Batteries that last longer, without needing the scarce – and controversial – raw material cobalt. This is one of the principal applications for the nano-coatings developed by Delft IMP. Applied on a large scale, this unique technology has the potential to play a significant role in the energy transition, says CEO Roderik Colen. “We can really improve the world.”
Delft IMP is located in YES!Delft Labs on the southern part of the TU Delft Campus. Colen’s office looks out onto NEXT Delft, which is currently under construction and will be home to scale-ups and other companies supported by YES!Delft that are expanding. Next to his desk is a model of the equipment used to apply nano-coatings. The real machines are kept in the lab on the other side of the hallway.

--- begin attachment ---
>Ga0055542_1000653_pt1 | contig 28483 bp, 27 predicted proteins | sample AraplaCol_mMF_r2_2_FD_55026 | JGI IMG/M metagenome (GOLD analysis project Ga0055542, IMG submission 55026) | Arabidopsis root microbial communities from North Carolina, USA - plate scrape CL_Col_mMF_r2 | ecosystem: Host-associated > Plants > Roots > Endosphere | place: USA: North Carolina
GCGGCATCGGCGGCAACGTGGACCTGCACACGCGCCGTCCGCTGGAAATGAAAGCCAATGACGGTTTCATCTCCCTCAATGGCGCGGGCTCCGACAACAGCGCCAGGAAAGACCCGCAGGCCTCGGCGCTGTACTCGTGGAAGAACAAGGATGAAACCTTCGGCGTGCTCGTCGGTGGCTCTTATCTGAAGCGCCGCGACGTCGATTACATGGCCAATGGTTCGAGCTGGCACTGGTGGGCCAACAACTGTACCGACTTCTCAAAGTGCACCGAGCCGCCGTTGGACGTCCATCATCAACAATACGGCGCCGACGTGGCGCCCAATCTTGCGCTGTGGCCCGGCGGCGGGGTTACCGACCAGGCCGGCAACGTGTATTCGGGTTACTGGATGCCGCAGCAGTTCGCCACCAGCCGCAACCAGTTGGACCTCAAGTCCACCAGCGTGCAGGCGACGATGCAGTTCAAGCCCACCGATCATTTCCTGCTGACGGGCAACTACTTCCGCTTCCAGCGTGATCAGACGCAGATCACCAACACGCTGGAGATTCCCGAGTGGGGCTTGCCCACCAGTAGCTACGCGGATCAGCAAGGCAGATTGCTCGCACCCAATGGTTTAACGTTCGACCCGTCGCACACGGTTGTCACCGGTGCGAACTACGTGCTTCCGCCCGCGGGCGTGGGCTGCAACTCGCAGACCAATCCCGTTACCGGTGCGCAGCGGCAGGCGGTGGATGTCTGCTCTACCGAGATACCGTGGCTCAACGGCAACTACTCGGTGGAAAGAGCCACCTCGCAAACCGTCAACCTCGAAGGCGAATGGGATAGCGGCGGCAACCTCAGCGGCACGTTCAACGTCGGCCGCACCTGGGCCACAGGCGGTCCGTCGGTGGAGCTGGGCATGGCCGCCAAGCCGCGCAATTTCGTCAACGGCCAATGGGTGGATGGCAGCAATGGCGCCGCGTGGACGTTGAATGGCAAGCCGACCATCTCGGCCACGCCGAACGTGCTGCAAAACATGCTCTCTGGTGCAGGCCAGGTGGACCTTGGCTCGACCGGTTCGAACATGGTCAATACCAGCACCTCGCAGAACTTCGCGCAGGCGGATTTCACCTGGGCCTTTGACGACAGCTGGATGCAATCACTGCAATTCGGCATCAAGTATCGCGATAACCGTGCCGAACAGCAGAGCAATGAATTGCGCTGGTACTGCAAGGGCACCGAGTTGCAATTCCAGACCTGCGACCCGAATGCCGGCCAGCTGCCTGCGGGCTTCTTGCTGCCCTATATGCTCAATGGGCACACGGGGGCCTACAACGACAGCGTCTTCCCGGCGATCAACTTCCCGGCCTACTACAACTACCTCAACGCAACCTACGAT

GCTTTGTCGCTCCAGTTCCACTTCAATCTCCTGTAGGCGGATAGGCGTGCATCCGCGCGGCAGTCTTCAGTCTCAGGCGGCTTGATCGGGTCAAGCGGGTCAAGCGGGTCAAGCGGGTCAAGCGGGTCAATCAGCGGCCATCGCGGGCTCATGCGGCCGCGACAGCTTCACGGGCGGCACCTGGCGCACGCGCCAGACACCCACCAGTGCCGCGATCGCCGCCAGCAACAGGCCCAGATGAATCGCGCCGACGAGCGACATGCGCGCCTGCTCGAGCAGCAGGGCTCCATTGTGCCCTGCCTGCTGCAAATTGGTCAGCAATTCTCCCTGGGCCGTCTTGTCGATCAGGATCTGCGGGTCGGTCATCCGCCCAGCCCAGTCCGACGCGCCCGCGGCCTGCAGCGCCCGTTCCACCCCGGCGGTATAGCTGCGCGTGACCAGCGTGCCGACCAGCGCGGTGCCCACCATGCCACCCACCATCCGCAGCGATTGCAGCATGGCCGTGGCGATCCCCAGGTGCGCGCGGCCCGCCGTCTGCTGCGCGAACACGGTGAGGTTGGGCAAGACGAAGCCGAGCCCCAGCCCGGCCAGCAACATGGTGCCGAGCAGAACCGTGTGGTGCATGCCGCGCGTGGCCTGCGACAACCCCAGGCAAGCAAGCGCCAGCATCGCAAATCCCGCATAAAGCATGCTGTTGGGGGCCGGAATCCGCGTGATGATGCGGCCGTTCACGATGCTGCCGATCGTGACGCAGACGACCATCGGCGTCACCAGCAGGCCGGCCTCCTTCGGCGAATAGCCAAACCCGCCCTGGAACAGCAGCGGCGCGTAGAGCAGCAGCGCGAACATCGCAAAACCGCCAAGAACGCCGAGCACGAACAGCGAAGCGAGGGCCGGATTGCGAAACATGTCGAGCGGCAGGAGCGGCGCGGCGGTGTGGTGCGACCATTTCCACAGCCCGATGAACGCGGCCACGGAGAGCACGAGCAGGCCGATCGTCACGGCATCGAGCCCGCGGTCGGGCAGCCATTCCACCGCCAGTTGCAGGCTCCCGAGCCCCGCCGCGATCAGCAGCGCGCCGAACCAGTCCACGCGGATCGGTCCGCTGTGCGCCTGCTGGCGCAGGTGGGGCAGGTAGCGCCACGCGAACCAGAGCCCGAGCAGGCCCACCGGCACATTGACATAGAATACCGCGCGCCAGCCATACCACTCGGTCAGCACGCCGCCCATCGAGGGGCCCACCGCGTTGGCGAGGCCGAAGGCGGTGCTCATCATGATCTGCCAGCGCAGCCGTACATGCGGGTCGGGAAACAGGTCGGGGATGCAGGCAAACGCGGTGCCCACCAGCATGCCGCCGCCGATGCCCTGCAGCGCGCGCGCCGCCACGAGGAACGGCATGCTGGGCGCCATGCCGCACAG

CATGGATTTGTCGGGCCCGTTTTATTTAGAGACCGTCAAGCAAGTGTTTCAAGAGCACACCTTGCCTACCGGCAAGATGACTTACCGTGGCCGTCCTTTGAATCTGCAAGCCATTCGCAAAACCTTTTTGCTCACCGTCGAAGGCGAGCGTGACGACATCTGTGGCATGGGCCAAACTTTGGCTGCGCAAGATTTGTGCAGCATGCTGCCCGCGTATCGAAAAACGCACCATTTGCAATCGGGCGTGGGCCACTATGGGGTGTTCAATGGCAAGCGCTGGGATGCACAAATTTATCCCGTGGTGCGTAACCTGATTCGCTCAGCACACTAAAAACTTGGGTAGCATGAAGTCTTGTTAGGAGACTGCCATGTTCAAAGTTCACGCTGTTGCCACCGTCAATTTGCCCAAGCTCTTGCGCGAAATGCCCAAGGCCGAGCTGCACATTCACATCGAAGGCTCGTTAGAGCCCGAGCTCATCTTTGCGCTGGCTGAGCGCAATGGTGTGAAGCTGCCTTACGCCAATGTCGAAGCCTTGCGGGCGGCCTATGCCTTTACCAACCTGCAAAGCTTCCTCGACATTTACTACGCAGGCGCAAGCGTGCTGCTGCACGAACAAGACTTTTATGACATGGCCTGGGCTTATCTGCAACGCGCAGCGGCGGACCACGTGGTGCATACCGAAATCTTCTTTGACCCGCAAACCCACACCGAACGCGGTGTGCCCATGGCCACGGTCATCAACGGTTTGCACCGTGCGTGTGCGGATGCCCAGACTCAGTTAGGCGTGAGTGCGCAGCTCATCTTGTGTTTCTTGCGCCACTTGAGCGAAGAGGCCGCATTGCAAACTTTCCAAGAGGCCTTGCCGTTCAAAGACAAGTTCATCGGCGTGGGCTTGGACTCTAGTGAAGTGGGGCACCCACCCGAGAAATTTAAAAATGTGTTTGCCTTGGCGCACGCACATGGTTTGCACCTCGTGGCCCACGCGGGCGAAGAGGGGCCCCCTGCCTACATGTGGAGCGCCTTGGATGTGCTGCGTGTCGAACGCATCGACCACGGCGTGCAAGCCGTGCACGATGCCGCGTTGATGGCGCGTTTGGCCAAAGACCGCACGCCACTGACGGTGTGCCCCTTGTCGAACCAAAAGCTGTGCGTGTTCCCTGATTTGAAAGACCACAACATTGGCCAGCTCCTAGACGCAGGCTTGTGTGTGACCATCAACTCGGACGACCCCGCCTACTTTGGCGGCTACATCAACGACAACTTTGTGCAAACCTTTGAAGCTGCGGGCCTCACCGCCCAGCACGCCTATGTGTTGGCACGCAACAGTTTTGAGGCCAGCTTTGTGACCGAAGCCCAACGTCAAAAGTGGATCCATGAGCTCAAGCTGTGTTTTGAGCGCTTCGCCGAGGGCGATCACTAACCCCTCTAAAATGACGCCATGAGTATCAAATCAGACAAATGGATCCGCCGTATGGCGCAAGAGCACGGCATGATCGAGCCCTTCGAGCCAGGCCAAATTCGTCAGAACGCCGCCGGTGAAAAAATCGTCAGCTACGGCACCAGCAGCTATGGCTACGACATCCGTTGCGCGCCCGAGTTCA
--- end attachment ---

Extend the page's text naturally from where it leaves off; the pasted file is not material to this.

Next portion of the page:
The principle behind nano-coatings is simple: apply a razor-thin protective layer at the atomic level to the powders used in batteries, and they last twice as long. In addition, thanks to these improved properties, cobalt is no longer needed to keep the battery stable. “So, not only can we increase the service life, but we can also save on valuable raw materials that are often mined under appalling conditions,” explains Colen.
Since powders are used in many different materials, nano-coatings can be used for various applications, such as in LED lamps, for example. “They also contain powder: phosphorus. Applying a protective layer increases its heat resistance, which in turn prolongs the service life of the lamp.” Medicines are another example. By applying a nano-coating in a targeted manner, you can make medicines dissolve much more slowly.